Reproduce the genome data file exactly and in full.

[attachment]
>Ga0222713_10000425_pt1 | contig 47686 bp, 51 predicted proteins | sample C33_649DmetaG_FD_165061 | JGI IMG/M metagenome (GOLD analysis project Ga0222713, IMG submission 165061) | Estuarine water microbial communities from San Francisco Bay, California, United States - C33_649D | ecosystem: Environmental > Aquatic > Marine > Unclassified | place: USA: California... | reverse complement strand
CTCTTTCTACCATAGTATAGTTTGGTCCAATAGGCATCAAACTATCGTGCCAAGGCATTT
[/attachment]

>Ga0222713_10000425_pt1 | contig 47686 bp, 51 predicted proteins | sample C33_649DmetaG_FD_165061 | JGI IMG/M metagenome (GOLD analysis project Ga0222713, IMG submission 165061) | Estuarine water microbial communities from San Francisco Bay, California, United States - C33_649D | ecosystem: Environmental > Aquatic > Marine > Unclassified | place: USA: California... | reverse complement strand
CTCTTTCTACCATAGTATAGTTTGGTCCAATAGGCATCAAACTATCGTGCCAAGGCATTT